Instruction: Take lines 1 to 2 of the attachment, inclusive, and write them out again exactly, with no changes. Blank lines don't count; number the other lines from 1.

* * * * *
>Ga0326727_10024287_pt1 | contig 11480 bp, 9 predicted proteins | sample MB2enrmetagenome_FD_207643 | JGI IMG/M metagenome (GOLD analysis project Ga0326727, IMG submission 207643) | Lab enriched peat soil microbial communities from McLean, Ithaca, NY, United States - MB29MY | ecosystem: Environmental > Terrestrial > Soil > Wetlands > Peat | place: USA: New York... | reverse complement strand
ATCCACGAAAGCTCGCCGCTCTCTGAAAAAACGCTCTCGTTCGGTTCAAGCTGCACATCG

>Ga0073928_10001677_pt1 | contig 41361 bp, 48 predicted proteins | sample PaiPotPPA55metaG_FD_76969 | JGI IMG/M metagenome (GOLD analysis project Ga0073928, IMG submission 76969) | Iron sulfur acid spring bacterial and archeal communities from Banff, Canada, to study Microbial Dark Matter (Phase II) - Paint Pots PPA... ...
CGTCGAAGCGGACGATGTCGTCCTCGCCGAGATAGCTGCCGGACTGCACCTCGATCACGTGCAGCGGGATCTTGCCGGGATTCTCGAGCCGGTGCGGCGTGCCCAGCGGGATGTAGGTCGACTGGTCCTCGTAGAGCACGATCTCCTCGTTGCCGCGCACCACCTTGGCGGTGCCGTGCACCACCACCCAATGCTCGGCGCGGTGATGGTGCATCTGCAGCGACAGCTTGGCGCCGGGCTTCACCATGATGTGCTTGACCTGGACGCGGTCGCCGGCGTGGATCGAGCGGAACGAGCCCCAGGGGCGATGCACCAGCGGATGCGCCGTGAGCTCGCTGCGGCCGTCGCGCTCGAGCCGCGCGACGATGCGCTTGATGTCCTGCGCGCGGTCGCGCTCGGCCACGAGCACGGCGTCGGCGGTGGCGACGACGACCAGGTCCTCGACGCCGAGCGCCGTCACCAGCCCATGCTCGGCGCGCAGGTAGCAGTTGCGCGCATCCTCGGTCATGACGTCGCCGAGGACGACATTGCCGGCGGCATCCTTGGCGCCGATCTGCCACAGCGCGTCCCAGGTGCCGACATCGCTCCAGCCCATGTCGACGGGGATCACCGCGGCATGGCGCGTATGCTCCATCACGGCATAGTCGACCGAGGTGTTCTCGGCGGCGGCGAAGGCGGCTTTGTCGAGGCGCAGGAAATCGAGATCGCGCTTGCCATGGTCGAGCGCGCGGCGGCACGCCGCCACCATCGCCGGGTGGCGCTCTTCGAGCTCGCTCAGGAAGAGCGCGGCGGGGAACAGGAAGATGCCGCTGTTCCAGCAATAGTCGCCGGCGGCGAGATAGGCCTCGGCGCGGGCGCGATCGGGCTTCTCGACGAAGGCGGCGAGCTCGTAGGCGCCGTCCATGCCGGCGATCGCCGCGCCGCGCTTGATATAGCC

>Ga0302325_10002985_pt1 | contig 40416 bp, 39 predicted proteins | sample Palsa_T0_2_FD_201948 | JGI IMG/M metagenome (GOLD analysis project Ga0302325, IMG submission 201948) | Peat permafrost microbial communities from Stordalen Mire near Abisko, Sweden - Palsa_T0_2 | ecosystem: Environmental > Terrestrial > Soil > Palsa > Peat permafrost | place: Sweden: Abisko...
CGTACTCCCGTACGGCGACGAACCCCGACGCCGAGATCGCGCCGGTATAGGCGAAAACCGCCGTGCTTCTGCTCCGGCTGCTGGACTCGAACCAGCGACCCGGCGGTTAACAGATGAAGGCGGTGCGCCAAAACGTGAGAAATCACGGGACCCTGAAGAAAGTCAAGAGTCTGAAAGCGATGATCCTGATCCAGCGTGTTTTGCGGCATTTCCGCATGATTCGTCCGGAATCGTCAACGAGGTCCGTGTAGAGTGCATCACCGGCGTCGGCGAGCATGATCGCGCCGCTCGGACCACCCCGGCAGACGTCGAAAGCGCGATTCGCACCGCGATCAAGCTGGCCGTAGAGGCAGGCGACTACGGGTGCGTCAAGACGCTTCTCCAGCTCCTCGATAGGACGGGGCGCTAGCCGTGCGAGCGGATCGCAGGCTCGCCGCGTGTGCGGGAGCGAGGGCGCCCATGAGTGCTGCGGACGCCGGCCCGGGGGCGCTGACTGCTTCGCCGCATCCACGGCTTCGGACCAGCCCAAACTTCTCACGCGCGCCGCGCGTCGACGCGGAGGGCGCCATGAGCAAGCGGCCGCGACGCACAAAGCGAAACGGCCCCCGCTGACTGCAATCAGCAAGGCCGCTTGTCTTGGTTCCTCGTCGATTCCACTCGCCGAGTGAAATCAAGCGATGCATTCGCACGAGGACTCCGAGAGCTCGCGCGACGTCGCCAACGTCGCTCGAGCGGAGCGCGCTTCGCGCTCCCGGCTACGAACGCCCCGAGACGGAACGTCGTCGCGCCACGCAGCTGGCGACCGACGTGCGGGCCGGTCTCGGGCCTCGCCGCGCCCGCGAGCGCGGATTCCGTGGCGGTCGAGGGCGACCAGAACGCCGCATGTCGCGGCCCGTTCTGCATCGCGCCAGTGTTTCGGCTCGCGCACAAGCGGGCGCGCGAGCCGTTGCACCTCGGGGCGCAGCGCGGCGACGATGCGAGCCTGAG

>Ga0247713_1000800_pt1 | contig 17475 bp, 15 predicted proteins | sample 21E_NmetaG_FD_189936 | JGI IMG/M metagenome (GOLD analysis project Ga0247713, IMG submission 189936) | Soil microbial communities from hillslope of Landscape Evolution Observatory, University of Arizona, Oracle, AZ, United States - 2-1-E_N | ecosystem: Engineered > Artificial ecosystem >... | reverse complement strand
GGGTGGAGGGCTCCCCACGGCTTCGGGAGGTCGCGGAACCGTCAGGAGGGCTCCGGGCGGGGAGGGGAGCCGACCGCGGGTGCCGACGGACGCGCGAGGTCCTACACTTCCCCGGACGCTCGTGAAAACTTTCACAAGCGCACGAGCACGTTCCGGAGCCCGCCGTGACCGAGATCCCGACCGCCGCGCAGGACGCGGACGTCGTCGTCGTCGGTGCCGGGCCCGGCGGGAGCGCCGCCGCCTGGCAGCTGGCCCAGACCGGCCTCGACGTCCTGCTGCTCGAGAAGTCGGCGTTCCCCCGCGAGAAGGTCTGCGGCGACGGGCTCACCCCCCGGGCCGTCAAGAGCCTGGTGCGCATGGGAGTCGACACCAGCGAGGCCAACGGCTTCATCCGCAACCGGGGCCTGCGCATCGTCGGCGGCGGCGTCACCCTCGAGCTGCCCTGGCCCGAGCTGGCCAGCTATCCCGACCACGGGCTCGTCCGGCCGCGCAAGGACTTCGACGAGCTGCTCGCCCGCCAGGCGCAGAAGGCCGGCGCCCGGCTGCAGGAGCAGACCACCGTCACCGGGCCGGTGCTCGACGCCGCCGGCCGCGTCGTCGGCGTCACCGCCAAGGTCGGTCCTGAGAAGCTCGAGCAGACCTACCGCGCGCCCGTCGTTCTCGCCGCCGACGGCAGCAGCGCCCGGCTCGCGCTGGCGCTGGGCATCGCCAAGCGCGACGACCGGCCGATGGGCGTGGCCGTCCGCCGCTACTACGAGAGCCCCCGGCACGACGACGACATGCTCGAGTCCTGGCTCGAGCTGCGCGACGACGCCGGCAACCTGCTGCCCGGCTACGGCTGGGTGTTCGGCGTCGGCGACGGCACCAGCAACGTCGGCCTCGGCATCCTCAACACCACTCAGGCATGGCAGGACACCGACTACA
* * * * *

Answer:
>Ga0326727_10024287_pt1 | contig 11480 bp, 9 predicted proteins | sample MB2enrmetagenome_FD_207643 | JGI IMG/M metagenome (GOLD analysis project Ga0326727, IMG submission 207643) | Lab enriched peat soil microbial communities from McLean, Ithaca, NY, United States - MB29MY | ecosystem: Environmental > Terrestrial > Soil > Wetlands > Peat | place: USA: New York... | reverse complement strand
ATCCACGAAAGCTCGCCGCTCTCTGAAAAAACGCTCTCGTTCGGTTCAAGCTGCACATCG